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My post on Cory Arcangel's opening at Team Gallery has been updated to reflect that the opening is Thursday, Jan. 13, not yesterday, Jan. 11. Sorry for the error.
Cory Arcangel's show "Welcome 2 my
The show includes a number of new hacked Nintendo game cartridges - the work that Arcangel has become known for - and a number of new works in the medium of video. In the former group are a fully interactive Ipod® programmed for the Nintendo® system and an absurdly slowed down version of Tetris®. In the latter group are Sans Simon, a video of Simon and Garfunkel in which the artist uses his hand to hide Simon's presence, and Geto Boys/Beach Boys in which videos by the two eponymous bands are played side by side creating an oddly harmonic synchronicity.UPDATE: Jan. 13 is the opening date, not Jan. 11 as I originally posted.
[...] Arcangel is interested in keeping the possibilities of collaboration open, as well as in continuing to reach out to other cultural fields for inspiration, fusing autonomous artworks with temporary and net-based actions. The show at Team, for example, marks the launch of dooogle.com, a search engine which only yields results about Doogie Howser, M.D. Also available is a new piece of software called T.A.C. (Total Asshole Compression), a program which increases the size of any file passed through it.
A couple of sentences in the post on Steven Parrino have been revised to read:
One thing's sure: if Roberta Smith of the New York Times doesn't like your work, you'd be very lucky not to have her write your obit. Her tribute [to Parrino] is how shall we say...affectless? merely descriptive? The closest it comes to a value judgment is saying the work had a "relentless if oddly energetic punk nihilism," a collection of adjectives and adverbs that give off a nice crackle but probably cancel each other out.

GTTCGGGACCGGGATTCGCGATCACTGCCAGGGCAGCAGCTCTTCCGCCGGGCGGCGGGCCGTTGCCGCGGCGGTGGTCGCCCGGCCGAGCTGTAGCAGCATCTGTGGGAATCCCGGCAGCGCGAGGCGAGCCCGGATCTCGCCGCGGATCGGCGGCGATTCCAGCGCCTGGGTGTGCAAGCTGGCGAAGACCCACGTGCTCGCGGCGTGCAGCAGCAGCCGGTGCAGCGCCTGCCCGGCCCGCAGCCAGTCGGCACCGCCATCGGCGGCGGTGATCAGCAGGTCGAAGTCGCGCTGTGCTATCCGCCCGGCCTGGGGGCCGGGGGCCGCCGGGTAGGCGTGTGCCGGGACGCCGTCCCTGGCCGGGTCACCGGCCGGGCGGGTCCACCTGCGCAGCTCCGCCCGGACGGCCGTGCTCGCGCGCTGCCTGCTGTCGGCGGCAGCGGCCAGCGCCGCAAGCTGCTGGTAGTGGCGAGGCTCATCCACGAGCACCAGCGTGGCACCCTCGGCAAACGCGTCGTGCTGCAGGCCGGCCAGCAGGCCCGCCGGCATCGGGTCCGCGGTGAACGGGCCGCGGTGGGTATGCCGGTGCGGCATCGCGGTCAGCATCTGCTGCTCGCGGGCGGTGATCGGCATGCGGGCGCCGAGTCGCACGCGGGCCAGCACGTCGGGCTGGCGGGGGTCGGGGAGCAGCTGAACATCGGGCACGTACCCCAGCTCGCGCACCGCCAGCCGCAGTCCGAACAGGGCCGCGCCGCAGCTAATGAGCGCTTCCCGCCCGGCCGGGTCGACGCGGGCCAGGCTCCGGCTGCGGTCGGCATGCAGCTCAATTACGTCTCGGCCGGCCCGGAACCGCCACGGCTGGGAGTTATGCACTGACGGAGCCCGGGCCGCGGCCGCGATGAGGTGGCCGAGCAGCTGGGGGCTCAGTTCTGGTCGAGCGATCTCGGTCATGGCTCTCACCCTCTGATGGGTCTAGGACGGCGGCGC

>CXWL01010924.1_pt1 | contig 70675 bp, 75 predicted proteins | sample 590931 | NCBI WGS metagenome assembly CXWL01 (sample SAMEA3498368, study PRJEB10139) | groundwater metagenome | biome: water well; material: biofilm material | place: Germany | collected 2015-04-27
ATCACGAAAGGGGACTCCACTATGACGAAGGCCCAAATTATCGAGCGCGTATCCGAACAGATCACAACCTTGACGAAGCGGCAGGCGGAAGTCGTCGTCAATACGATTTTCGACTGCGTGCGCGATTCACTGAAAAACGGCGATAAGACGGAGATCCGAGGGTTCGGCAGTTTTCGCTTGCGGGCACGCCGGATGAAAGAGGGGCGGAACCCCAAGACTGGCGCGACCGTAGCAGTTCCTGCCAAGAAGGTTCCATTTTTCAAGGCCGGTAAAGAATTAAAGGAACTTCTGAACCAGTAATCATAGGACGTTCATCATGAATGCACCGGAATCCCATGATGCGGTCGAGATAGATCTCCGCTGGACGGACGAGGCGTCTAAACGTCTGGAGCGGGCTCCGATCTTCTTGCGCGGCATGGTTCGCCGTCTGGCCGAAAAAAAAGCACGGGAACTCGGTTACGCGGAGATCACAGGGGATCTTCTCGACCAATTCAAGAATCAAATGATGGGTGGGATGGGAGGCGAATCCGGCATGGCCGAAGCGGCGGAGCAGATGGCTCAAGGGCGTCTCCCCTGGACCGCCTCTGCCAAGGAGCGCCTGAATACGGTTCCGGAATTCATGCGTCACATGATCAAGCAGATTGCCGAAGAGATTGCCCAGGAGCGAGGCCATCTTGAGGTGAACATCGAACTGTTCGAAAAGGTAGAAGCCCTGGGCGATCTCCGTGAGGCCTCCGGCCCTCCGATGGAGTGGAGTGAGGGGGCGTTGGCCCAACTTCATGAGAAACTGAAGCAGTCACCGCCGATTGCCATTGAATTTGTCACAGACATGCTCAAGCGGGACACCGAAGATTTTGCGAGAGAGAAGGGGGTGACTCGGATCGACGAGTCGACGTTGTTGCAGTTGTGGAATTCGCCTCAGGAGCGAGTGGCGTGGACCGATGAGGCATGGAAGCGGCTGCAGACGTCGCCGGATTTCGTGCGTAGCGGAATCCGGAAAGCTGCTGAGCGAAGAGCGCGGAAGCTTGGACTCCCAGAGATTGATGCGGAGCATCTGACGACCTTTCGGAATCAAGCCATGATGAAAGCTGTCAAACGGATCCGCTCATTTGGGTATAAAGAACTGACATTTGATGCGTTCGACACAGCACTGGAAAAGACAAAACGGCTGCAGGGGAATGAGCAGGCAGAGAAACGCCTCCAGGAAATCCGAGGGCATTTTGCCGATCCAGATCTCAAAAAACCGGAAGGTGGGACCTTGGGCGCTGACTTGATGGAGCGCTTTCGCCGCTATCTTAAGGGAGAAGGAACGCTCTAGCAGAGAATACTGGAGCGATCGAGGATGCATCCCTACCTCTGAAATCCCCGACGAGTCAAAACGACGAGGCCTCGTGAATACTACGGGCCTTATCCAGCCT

Greater (see below). This (upside down) image was saved from the website of a newspaper in Naples, FL, when the "post-hypnotic" exhibit traveled there. The review may still be up.
Greater, 1997, photocopies and linen tape, 88" X 78"
This slightly fuzzy image was saved from Illinois State University Galleries' "post-hypnotic" exhibition artists pages, which appear to have been taken down.
I've made a few changes to my main site page, including a new image. For years I used this installation shot of a couple of large pieces from the late 90s, but time and art march on. I had a more recent studio installation view up for a while--a semi-scatter of recent drawings--but a friend suggested it wasn't putting my best molecule forward, that it was a tentative hedge between a "messy studio" look and controlled, salon style hanging. That's probably right. Anyway, I changed the image tonight to a couple of more recent framed pieces that I guess are stronger. Sorry, I know this is boring. I also have been changing the fonts around on some of the main archive pages so they're more simpatico with this page. The overall site is really a mess now, with some pages understated*/serif and some aggressive/sans serif, a transition state from which it may never fully emerge.
*for someone at my html skill level, at least
Just reading about the suicide of Arkansas heart surgeon Jonathan Drummond-Webb. His "extraordinary success rate for repairing complicated defects in [infant] hearts the size of an adult's thumb -- and his flair with patients and their families -- had made him a surgical star. He came across as a hero in a four-part prime-time ABC documentary in 2002." The AP story makes you wonder what really happened. In his suicide note he railed against his co-workers at the hospital:
The 45-year-old surgeon left a profanity-laced suicide note in which he indicated he felt his work was underappreciated and ranted about colleagues at Arkansas Children's Hospital and at the Cleveland Clinic, where he formerly worked.But when interviewed, these co-workers didn't say, "Yeah, we suck." Instead they blamed...the deceased.
"Every day my living hell!!" the scribbled note read. "These people don't care. I have a gift to save babies. The world is not ready for me."
[C]olleagues said Drummond-Webb was his own toughest critic.I'd like to read more of Drummond-Webb's "ranting" about these guys. Maybe the hospital was an emotionally toxic work environment? Newspaper stories like this are frustrating, in that the survivors get to write the script.
"Some would say they saved 98 out of 100," said Arkansas Children's Hospital chief executive Dr. Jonathan Bates. "He looked at it and said, 'I lost two out of 100.'"
Anesthesiologist Dr. Mike Schmitz said that even in Drummond-Webb's incredible achievements, the surgeon "saw his own subtle imperfections."
"I knew well that much of his angst was internal, a small voice in the back of his mind that said, 'That's not good enough: I could have done better,'" Schmitz wrote in a tribute to Drummond-Webb in the hospital's in-house magazine. "That which helped make him such a gifted surgeon was also an incredible burden; a burden that at least for a few hours one night became unbearable."